If I think too much about the care and attention Max needs, it's overwhelming. And so, as I've always done, I take life day by day. That doesn't mean I'm never pondering the future, like what sort of job might work well for Max or where he might live. It means focusing on doing the best to enable him and empower him in the moment—and feeling good about the effort, even if it isn't always a success. Sometimes, not pondering the big picture is a good thing. 

When Dave and I were catching up last night, he mentioned that when he and Max had gone out to eat that day,  Max had French onion soup again.  

"Did you feed him?" I asked Dave.

"Yeah," he said. 

For sure, spoon-feeding Max is one way to make sure he stays safe from choking. But that also impacts his independence, something Dave and I continue to navigate. Max's fondness for French onion soup isn't going away anytime soon. We'll just have to keep an eye on the cheese and keep right on taking life, day by day. 

Image: Flickr/sousvideguy


  1. Swallowing can be tricky with CP. I find that with hormonal shifts, I tend to swallow wrong more often. So, while some of it Max may learn to judge for himself (if a bite is too big) it might not always be something Max can control. Definitely scary though. :(

    1. And as a teen, Max is definitely going through hormonal shifts. Thank you for that heads up. I agree, it is likely not something he'll ever be able to control.



  4. I have problems swallowing having food in my mouth and taking a drink has me choking

  5. There are some safety tips that Max could learn (and teach to Ben in a bit?) that are lifesaving. Google the "universal choking sign"--most people who work in restaurants are trained to recognize this and respond with appropriate first aid, so it makes Max safer when he is not with you. Also, teach him to stay at the table as he works to clear the food. Many people run to the bathroom and away from the eyes of the people who can save them if things go awry. First responders know and teach these things --I bet there's a poster in a fire station near you!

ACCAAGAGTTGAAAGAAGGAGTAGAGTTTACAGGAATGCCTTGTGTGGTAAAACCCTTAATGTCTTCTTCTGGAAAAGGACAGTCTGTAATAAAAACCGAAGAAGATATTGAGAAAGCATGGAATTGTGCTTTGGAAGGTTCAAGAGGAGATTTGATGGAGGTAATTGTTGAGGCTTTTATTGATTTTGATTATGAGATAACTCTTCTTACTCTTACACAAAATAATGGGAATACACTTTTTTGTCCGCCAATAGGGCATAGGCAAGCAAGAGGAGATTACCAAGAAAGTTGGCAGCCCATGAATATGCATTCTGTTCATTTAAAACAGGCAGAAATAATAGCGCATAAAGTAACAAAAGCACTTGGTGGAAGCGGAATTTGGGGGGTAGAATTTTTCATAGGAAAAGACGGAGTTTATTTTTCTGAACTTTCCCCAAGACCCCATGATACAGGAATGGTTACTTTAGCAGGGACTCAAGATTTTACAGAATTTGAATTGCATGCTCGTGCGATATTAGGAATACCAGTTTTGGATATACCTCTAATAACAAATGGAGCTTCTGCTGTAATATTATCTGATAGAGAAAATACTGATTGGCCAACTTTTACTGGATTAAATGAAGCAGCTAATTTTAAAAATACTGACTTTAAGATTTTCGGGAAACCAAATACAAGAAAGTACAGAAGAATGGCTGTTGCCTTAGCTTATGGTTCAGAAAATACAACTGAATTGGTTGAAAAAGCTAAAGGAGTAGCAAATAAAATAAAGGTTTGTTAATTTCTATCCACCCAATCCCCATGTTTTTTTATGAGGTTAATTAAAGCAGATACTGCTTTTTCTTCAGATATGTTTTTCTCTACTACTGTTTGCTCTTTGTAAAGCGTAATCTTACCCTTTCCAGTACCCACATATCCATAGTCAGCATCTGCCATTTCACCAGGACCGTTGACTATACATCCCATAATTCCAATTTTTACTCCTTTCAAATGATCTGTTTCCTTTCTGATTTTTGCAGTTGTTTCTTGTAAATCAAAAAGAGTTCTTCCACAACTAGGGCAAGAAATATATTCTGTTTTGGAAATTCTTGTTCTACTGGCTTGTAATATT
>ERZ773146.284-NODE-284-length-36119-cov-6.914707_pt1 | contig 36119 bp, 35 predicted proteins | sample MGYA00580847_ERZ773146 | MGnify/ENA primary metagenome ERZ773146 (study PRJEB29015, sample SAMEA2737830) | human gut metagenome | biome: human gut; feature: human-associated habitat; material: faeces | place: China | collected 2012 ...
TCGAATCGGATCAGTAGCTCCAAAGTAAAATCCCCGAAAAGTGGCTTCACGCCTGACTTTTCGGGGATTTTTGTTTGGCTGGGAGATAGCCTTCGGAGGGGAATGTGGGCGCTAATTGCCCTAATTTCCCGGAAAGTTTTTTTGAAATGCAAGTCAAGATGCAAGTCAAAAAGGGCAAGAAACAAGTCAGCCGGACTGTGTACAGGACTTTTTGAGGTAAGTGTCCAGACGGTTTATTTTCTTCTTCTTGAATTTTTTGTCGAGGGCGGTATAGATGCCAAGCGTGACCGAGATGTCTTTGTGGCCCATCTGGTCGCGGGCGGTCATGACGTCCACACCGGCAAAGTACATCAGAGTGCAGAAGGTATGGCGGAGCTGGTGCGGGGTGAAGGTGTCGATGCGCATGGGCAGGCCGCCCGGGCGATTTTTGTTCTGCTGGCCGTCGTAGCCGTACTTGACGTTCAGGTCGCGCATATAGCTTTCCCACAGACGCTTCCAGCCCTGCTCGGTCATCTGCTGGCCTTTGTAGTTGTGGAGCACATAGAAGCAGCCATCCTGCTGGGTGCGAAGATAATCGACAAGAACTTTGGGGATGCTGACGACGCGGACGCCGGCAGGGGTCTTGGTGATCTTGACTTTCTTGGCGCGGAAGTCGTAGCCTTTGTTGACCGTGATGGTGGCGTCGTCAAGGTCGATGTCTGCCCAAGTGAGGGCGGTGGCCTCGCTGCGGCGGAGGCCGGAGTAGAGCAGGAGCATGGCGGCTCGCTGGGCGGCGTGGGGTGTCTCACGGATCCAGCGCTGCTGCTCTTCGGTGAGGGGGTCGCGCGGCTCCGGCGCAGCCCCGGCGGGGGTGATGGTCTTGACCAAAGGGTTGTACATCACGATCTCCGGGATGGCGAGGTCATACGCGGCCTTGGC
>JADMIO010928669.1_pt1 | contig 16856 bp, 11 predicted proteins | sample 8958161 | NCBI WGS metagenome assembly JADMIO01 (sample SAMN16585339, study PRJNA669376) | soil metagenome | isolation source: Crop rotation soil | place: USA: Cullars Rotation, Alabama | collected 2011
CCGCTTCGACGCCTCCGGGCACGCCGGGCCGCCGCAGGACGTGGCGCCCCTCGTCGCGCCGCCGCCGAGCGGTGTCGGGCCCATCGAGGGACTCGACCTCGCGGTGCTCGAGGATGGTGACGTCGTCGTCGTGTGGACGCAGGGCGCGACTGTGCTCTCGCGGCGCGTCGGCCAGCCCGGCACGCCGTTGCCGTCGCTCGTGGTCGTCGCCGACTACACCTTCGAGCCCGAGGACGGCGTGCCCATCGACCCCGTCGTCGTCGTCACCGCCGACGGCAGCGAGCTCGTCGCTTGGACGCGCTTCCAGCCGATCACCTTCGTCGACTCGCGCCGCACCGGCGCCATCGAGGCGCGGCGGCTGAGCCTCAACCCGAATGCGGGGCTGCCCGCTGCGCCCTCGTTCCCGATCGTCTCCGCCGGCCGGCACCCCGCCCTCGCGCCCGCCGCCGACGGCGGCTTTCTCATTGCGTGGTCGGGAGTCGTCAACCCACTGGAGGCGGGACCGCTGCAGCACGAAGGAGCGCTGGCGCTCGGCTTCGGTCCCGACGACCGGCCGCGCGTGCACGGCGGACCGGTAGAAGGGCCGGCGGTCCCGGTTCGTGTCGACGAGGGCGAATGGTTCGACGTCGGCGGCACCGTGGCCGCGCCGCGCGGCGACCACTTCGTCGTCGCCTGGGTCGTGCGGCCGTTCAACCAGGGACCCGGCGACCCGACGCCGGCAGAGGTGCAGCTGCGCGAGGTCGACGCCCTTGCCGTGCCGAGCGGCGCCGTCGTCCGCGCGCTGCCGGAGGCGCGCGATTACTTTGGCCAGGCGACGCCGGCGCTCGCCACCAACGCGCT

6. Probably not any consolation, but big, glompy chunks of cheese can be hazerdous for anyone and I had a scary incident with a particularly gloppy piece of piece. If you haven't already, maybe suggest to Max a list of safe foods to eat when alone and that he only eat other foods with people he knows (since he's going out alone sometimes). He might also be encouraged to order the soup without the cheese on top.

    My cousin had a disability that caused signidicant hypotonia and swallowing difficulties and died choking at school when the school did not follow protocol. My cousin was not able to help with his own safety like Max though. I know it's really scary, but it sounds like Max does take his own safety into mind and I bet with time he'll be even better at it. That is such a gift. People make mistakes, even well meaning people, and a person knowing their own needs is probably the best protection against those mistakes. We all make misteps. Hopefully, Max will remember this and know to be more careful with gummy cheese.


Thanks for sharing!